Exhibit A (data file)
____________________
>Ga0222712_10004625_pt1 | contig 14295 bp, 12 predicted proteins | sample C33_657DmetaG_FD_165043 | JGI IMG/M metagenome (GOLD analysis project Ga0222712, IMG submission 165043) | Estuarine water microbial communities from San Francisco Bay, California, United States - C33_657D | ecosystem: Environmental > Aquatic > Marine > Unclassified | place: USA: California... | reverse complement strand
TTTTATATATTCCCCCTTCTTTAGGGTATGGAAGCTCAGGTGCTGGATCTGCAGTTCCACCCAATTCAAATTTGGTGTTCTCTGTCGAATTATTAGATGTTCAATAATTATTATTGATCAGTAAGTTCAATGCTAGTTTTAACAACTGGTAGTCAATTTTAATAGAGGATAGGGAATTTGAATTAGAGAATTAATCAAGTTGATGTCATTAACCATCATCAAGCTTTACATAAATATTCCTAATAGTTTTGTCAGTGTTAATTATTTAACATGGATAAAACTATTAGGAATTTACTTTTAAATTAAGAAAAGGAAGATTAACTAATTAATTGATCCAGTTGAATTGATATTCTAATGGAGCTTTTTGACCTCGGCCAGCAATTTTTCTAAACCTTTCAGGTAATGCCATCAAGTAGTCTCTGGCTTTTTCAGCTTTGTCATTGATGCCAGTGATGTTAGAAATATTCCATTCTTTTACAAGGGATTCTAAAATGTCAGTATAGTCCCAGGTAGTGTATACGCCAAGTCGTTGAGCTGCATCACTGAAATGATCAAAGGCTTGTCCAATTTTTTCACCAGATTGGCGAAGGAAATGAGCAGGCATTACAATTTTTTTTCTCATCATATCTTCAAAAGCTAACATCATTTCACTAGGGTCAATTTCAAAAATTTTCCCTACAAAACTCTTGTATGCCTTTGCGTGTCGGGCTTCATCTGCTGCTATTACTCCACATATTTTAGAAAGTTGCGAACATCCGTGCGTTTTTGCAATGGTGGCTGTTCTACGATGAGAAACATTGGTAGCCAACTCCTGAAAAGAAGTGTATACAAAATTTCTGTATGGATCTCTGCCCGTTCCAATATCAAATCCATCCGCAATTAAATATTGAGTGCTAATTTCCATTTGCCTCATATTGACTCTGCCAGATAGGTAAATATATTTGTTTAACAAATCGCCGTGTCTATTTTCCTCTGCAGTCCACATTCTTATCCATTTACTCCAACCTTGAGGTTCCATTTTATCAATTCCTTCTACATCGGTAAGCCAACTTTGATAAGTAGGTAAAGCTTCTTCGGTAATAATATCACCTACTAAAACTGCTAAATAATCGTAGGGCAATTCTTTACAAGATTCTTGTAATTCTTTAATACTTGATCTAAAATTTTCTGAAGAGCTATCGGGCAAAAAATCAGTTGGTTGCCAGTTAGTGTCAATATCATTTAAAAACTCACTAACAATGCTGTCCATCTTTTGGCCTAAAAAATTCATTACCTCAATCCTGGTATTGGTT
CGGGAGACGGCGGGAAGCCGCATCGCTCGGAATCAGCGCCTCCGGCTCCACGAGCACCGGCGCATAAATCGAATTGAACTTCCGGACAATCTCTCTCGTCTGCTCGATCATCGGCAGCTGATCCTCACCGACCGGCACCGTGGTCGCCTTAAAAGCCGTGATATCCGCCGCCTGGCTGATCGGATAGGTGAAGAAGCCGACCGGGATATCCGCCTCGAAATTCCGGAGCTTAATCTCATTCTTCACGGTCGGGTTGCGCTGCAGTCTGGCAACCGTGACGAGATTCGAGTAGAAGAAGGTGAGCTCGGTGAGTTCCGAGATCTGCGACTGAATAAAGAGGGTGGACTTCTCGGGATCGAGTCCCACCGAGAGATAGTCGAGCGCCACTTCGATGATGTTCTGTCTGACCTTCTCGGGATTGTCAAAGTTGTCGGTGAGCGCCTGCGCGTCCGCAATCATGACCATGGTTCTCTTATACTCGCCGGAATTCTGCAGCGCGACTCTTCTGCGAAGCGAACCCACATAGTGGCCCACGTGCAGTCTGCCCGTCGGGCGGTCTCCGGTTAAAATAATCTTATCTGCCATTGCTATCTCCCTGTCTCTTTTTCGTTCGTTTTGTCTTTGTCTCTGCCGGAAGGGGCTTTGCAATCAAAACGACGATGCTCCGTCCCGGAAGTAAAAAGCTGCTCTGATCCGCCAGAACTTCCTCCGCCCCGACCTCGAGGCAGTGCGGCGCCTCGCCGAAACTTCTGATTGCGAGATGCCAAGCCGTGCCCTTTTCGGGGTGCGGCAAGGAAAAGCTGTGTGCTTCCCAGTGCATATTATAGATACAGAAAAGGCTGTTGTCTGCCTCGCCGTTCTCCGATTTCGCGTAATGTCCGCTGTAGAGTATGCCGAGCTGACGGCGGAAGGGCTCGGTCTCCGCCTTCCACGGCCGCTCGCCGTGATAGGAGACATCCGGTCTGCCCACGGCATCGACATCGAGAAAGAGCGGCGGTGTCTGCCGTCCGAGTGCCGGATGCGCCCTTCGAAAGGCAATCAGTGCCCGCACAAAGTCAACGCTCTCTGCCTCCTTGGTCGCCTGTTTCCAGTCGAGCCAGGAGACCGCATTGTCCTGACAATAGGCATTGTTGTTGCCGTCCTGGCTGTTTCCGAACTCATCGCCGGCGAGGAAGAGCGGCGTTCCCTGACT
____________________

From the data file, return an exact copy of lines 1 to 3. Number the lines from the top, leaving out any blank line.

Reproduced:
>Ga0222712_10004625_pt1 | contig 14295 bp, 12 predicted proteins | sample C33_657DmetaG_FD_165043 | JGI IMG/M metagenome (GOLD analysis project Ga0222712, IMG submission 165043) | Estuarine water microbial communities from San Francisco Bay, California, United States - C33_657D | ecosystem: Environmental > Aquatic > Marine > Unclassified | place: USA: California... | reverse complement strand
TTTTATATATTCCCCCTTCTTTAGGGTATGGAAGCTCAGGTGCTGGATCTGCAGTTCCACCCAATTCAAATTTGGTGTTCTCTGTCGAATTATTAGATGTTCAATAATTATTATTGATCAGTAAGTTCAATGCTAGTTTTAACAACTGGTAGTCAATTTTAATAGAGGATAGGGAATTTGAATTAGAGAATTAATCAAGTTGATGTCATTAACCATCATCAAGCTTTACATAAATATTCCTAATAGTTTTGTCAGTGTTAATTATTTAACATGGATAAAACTATTAGGAATTTACTTTTAAATTAAGAAAAGGAAGATTAACTAATTAATTGATCCAGTTGAATTGATATTCTAATGGAGCTTTTTGACCTCGGCCAGCAATTTTTCTAAACCTTTCAGGTAATGCCATCAAGTAGTCTCTGGCTTTTTCAGCTTTGTCATTGATGCCAGTGATGTTAGAAATATTCCATTCTTTTACAAGGGATTCTAAAATGTCAGTATAGTCCCAGGTAGTGTATACGCCAAGTCGTTGAGCTGCATCACTGAAATGATCAAAGGCTTGTCCAATTTTTTCACCAGATTGGCGAAGGAAATGAGCAGGCATTACAATTTTTTTTCTCATCATATCTTCAAAAGCTAACATCATTTCACTAGGGTCAATTTCAAAAATTTTCCCTACAAAACTCTTGTATGCCTTTGCGTGTCGGGCTTCATCTGCTGCTATTACTCCACATATTTTAGAAAGTTGCGAACATCCGTGCGTTTTTGCAATGGTGGCTGTTCTACGATGAGAAACATTGGTAGCCAACTCCTGAAAAGAAGTGTATACAAAATTTCTGTATGGATCTCTGCCCGTTCCAATATCAAATCCATCCGCAATTAAATATTGAGTGCTAATTTCCATTTGCCTCATATTGACTCTGCCAGATAGGTAAATATATTTGTTTAACAAATCGCCGTGTCTATTTTCCTCTGCAGTCCACATTCTTATCCATTTACTCCAACCTTGAGGTTCCATTTTATCAATTCCTTCTACATCGGTAAGCCAACTTTGATAAGTAGGTAAAGCTTCTTCGGTAATAATATCACCTACTAAAACTGCTAAATAATCGTAGGGCAATTCTTTACAAGATTCTTGTAATTCTTTAATACTTGATCTAAAATTTTCTGAAGAGCTATCGGGCAAAAAATCAGTTGGTTGCCAGTTAGTGTCAATATCATTTAAAAACTCACTAACAATGCTGTCCATCTTTTGGCCTAAAAAATTCATTACCTCAATCCTGGTATTGGTT
CGGGAGACGGCGGGAAGCCGCATCGCTCGGAATCAGCGCCTCCGGCTCCACGAGCACCGGCGCATAAATCGAATTGAACTTCCGGACAATCTCTCTCGTCTGCTCGATCATCGGCAGCTGATCCTCACCGACCGGCACCGTGGTCGCCTTAAAAGCCGTGATATCCGCCGCCTGGCTGATCGGATAGGTGAAGAAGCCGACCGGGATATCCGCCTCGAAATTCCGGAGCTTAATCTCATTCTTCACGGTCGGGTTGCGCTGCAGTCTGGCAACCGTGACGAGATTCGAGTAGAAGAAGGTGAGCTCGGTGAGTTCCGAGATCTGCGACTGAATAAAGAGGGTGGACTTCTCGGGATCGAGTCCCACCGAGAGATAGTCGAGCGCCACTTCGATGATGTTCTGTCTGACCTTCTCGGGATTGTCAAAGTTGTCGGTGAGCGCCTGCGCGTCCGCAATCATGACCATGGTTCTCTTATACTCGCCGGAATTCTGCAGCGCGACTCTTCTGCGAAGCGAACCCACATAGTGGCCCACGTGCAGTCTGCCCGTCGGGCGGTCTCCGGTTAAAATAATCTTATCTGCCATTGCTATCTCCCTGTCTCTTTTTCGTTCGTTTTGTCTTTGTCTCTGCCGGAAGGGGCTTTGCAATCAAAACGACGATGCTCCGTCCCGGAAGTAAAAAGCTGCTCTGATCCGCCAGAACTTCCTCCGCCCCGACCTCGAGGCAGTGCGGCGCCTCGCCGAAACTTCTGATTGCGAGATGCCAAGCCGTGCCCTTTTCGGGGTGCGGCAAGGAAAAGCTGTGTGCTTCCCAGTGCATATTATAGATACAGAAAAGGCTGTTGTCTGCCTCGCCGTTCTCCGATTTCGCGTAATGTCCGCTGTAGAGTATGCCGAGCTGACGGCGGAAGGGCTCGGTCTCCGCCTTCCACGGCCGCTCGCCGTGATAGGAGACATCCGGTCTGCCCACGGCATCGACATCGAGAAAGAGCGGCGGTGTCTGCCGTCCGAGTGCCGGATGCGCCCTTCGAAAGGCAATCAGTGCCCGCACAAAGTCAACGCTCTCTGCCTCCTTGGTCGCCTGTTTCCAGTCGAGCCAGGAGACCGCATTGTCCTGACAATAGGCATTGTTGTTGCCGTCCTGGCTGTTTCCGAACTCATCGCCGGCGAGGAAGAGCGGCGTTCCCTGACT